On yet another early morning we woke up early to take another public bus (still clean and spacious, this time double decker) to the tiny beach town of Sihanoukville in the South. If you don’t know the geography of Cambodia (and let’s be real, do any of us?), Sihanoukville faces South West, bordering the Gulf of Thailand which lets into the South China Sea. The water here is an oddly beautiful murky turquoise, its turbidity adding to the mystery and the enchantment.
When we arrived to the sleepy village, we quickly realized that suddenly we were a majority. It seems that Westerners really latched on to Sihanoukville and as they rightly should have. The place is paradise. The town is small enough that it feels completely manageable and seems to depend on the constant drive of Western tourism. Since we are currently in the off season, the beaches were still populated, but not the least bit crowded, but instead dotted with dinner tables and comfy chairs looking out to the beach.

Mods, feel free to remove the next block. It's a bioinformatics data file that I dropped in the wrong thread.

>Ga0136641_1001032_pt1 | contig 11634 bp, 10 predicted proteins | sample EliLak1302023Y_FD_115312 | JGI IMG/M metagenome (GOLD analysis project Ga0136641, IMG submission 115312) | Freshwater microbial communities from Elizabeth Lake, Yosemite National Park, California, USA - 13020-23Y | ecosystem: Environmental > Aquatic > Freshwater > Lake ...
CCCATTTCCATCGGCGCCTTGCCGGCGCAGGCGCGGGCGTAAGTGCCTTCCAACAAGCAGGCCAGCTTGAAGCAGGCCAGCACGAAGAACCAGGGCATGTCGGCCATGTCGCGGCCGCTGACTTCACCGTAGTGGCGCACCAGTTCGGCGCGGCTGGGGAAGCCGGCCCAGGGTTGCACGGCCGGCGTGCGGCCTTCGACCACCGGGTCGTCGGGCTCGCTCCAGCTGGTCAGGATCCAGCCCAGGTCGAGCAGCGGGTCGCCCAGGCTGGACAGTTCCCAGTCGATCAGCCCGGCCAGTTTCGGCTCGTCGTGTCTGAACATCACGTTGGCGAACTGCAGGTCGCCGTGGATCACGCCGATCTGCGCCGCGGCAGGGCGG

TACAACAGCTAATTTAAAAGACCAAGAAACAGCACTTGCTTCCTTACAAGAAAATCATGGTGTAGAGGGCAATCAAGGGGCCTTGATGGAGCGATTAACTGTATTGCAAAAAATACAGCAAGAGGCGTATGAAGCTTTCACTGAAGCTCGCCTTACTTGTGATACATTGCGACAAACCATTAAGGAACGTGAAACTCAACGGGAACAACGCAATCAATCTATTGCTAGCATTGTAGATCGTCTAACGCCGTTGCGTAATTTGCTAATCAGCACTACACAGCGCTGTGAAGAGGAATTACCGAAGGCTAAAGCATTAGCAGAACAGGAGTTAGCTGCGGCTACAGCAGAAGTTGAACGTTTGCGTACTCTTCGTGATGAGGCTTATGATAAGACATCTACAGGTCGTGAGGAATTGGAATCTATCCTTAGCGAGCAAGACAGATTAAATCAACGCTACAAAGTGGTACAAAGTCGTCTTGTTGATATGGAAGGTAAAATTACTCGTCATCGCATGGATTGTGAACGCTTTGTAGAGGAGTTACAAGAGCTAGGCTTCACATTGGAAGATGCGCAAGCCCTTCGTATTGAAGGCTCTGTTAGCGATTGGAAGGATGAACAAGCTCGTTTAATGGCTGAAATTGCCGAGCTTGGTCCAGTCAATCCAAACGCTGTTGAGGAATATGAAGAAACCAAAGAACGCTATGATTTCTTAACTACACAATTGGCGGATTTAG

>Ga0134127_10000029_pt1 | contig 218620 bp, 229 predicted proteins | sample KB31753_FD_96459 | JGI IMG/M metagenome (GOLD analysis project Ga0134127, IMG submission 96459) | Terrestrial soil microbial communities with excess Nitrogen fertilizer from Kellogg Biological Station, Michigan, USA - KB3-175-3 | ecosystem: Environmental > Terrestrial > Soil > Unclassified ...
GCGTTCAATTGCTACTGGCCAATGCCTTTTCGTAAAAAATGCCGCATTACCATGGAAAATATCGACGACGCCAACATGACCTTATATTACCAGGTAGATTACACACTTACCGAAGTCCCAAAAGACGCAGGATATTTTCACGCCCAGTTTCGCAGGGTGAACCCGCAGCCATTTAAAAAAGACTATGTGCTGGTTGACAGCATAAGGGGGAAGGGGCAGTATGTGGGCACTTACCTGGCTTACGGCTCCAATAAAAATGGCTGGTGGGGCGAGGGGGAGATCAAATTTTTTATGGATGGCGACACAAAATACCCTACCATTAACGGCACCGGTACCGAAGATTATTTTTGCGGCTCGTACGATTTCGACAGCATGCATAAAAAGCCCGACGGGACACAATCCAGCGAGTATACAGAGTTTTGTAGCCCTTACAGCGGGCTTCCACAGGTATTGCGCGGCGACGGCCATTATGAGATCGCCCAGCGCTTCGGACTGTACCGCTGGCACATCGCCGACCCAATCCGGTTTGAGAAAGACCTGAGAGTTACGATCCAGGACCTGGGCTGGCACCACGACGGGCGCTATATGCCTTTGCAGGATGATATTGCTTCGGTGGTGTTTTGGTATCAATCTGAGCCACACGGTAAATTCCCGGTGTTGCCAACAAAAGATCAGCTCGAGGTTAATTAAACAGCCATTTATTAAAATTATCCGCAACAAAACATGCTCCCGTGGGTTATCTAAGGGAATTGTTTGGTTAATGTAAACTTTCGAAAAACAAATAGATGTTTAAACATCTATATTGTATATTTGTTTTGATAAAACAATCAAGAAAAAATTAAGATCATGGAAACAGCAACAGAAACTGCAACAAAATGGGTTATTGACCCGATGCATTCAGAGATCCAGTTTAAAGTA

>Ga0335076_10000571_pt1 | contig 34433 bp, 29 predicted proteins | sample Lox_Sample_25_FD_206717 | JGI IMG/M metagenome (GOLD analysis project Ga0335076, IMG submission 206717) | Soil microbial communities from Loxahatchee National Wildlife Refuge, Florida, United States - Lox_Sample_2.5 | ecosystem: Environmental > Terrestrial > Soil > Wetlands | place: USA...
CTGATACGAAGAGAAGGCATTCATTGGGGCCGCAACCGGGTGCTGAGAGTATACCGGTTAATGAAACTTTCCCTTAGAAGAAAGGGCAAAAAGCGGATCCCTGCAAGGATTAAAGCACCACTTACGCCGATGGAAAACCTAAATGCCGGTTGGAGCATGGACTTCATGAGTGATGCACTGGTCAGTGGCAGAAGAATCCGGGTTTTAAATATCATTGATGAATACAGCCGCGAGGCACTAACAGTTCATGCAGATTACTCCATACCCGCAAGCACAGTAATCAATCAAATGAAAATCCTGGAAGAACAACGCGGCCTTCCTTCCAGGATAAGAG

Since all anyone wants are the pictures, here are a few of the beach at sunset on our first night. Both nights there I spent an hour and half or two just walking along the beach at sunset taking pictures. See for yourself.
The next morning, we set out for an adventure through the mangrove forest. We boarded one of those small flat boats and pushed through up the river. After stopping at an overlook tower, we sailed on until we ran aground on a sandbar in the world’s warmest water. We waded ashore and then trekked through the jungle for about half an hour, passing a couple of small local houses and a school, all located in the Ream National Park. Finally, we emerged onto a private beach where there were tables and chairs and bar set up, but no other tourists. We had our own. private. beach.
There certainly were no amazing clashes of cultures or any funny little anecdotes so this post, I’ll let the pictures do the talking. Once more, I’ve updated my Flickr so you can see even more photos if these are not enough.